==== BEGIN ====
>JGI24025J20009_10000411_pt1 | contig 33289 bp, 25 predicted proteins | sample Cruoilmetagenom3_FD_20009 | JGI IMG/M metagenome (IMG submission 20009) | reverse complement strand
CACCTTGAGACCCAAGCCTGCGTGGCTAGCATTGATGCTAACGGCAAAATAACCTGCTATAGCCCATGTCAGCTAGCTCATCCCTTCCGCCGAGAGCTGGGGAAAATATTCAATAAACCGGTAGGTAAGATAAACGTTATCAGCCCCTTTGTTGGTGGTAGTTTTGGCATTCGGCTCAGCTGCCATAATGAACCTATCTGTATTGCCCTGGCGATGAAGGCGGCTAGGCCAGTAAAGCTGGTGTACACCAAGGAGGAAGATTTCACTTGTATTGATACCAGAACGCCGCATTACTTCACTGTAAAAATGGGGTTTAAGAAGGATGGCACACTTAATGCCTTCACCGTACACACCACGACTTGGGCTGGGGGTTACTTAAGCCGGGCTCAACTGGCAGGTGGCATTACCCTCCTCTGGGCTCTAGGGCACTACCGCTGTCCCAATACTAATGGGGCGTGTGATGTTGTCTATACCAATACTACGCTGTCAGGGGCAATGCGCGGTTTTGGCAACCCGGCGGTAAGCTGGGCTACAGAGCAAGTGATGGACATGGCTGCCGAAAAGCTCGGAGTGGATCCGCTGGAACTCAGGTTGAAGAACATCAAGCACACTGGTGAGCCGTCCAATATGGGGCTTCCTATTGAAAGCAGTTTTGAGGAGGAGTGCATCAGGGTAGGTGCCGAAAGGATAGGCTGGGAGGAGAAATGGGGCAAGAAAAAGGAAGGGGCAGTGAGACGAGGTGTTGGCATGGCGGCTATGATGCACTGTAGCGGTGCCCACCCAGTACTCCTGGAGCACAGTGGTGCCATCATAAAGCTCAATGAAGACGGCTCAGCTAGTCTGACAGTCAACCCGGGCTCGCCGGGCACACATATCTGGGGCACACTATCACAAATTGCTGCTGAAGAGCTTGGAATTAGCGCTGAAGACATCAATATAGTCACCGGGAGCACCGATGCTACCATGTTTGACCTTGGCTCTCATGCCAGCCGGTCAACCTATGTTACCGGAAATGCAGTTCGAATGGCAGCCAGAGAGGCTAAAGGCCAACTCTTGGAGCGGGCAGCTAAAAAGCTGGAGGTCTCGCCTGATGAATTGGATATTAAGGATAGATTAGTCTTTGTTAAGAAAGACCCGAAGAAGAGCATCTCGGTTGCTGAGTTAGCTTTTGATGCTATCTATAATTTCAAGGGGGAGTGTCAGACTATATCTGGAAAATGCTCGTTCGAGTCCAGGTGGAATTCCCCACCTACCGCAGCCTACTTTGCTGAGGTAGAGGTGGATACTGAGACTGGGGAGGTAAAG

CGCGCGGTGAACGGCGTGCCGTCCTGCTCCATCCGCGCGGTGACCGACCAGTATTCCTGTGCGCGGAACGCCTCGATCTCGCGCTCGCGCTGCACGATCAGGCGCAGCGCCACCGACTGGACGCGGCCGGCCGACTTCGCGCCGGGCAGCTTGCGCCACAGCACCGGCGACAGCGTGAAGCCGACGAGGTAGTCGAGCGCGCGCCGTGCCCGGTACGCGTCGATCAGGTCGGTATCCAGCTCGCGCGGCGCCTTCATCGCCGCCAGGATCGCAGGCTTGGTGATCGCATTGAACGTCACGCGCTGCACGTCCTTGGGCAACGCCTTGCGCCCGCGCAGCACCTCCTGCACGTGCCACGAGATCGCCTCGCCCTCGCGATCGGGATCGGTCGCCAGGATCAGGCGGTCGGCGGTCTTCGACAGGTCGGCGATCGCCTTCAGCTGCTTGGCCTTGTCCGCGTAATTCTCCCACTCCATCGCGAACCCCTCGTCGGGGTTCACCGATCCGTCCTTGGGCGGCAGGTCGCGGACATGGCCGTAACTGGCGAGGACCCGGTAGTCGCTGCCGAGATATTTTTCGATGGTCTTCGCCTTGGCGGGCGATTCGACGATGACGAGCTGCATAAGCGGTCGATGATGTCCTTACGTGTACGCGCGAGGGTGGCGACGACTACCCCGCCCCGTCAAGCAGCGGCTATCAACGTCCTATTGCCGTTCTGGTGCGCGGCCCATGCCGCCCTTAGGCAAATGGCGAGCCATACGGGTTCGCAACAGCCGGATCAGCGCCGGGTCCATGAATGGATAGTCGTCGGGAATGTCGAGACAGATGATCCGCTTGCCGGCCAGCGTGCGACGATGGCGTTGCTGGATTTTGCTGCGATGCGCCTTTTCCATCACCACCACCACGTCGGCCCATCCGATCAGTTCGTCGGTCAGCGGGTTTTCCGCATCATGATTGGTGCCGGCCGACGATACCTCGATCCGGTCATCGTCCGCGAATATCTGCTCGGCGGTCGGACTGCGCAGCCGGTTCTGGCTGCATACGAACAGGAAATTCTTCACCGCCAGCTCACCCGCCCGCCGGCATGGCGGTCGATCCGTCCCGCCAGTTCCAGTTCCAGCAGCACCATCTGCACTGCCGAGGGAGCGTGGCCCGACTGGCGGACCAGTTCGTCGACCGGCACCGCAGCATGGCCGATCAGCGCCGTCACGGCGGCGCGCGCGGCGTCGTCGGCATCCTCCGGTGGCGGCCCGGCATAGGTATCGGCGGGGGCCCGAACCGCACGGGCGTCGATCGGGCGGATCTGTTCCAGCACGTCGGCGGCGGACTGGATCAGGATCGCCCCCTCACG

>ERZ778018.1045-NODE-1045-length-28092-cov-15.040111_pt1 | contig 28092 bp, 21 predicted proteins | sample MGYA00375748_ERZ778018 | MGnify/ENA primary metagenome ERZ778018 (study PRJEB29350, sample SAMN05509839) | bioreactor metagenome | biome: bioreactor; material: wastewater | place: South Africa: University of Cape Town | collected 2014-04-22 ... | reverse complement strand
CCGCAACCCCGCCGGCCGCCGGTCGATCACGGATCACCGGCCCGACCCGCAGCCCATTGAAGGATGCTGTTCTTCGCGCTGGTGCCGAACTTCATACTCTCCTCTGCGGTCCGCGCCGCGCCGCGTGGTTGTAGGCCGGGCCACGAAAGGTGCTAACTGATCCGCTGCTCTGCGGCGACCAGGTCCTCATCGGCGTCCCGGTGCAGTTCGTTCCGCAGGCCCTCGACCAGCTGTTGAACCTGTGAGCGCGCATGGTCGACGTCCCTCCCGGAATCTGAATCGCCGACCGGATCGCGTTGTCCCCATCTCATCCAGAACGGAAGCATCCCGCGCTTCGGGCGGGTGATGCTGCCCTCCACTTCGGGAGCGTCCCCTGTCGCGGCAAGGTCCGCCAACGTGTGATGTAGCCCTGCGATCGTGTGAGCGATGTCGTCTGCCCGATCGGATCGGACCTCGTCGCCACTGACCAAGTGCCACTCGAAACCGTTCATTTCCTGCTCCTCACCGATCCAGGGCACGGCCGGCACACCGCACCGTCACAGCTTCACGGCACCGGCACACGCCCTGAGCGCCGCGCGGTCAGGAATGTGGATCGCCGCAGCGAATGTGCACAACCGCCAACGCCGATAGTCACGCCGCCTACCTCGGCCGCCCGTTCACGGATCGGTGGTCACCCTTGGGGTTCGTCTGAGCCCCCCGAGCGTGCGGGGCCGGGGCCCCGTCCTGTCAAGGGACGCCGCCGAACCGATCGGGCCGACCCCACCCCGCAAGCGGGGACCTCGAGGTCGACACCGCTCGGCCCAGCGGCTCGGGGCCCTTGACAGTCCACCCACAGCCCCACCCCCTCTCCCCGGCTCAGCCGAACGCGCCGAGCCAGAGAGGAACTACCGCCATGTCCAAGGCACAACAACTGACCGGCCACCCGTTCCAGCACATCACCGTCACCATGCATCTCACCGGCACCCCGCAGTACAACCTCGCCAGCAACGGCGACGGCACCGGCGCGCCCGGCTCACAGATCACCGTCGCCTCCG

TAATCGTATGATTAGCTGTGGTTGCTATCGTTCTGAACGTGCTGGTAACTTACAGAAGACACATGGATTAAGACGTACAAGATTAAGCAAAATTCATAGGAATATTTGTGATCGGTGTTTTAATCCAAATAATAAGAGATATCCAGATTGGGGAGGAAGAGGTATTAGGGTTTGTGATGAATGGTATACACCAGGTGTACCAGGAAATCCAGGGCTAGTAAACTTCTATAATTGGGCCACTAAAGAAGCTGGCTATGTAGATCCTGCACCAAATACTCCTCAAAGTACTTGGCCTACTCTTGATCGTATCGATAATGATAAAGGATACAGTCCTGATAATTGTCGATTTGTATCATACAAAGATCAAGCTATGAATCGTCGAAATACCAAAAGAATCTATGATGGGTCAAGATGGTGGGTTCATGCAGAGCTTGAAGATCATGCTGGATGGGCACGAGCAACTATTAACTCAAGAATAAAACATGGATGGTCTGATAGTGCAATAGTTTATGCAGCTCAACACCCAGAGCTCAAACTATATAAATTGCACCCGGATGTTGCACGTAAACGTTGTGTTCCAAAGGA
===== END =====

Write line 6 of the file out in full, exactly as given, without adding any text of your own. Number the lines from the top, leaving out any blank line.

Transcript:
TAATCGTATGATTAGCTGTGGTTGCTATCGTTCTGAACGTGCTGGTAACTTACAGAAGACACATGGATTAAGACGTACAAGATTAAGCAAAATTCATAGGAATATTTGTGATCGGTGTTTTAATCCAAATAATAAGAGATATCCAGATTGGGGAGGAAGAGGTATTAGGGTTTGTGATGAATGGTATACACCAGGTGTACCAGGAAATCCAGGGCTAGTAAACTTCTATAATTGGGCCACTAAAGAAGCTGGCTATGTAGATCCTGCACCAAATACTCCTCAAAGTACTTGGCCTACTCTTGATCGTATCGATAATGATAAAGGATACAGTCCTGATAATTGTCGATTTGTATCATACAAAGATCAAGCTATGAATCGTCGAAATACCAAAAGAATCTATGATGGGTCAAGATGGTGGGTTCATGCAGAGCTTGAAGATCATGCTGGATGGGCACGAGCAACTATTAACTCAAGAATAAAACATGGATGGTCTGATAGTGCAATAGTTTATGCAGCTCAACACCCAGAGCTCAAACTATATAAATTGCACCCGGATGTTGCACGTAAACGTTGTGTTCCAAAGGA